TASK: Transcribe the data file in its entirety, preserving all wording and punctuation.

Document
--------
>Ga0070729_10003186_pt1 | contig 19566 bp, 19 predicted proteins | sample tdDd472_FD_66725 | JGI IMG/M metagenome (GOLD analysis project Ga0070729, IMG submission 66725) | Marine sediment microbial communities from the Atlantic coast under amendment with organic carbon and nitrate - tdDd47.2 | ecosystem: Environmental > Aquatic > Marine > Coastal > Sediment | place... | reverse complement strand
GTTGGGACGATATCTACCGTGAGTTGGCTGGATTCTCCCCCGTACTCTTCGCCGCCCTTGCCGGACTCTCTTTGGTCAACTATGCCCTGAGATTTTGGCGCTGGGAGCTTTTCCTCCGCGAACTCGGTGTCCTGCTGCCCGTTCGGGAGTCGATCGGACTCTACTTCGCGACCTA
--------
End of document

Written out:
>Ga0070729_10003186_pt1 | contig 19566 bp, 19 predicted proteins | sample tdDd472_FD_66725 | JGI IMG/M metagenome (GOLD analysis project Ga0070729, IMG submission 66725) | Marine sediment microbial communities from the Atlantic coast under amendment with organic carbon and nitrate - tdDd47.2 | ecosystem: Environmental > Aquatic > Marine > Coastal > Sediment | place... | reverse complement strand
GTTGGGACGATATCTACCGTGAGTTGGCTGGATTCTCCCCCGTACTCTTCGCCGCCCTTGCCGGACTCTCTTTGGTCAACTATGCCCTGAGATTTTGGCGCTGGGAGCTTTTCCTCCGCGAACTCGGTGTCCTGCTGCCCGTTCGGGAGTCGATCGGACTCTACTTCGCGACCTA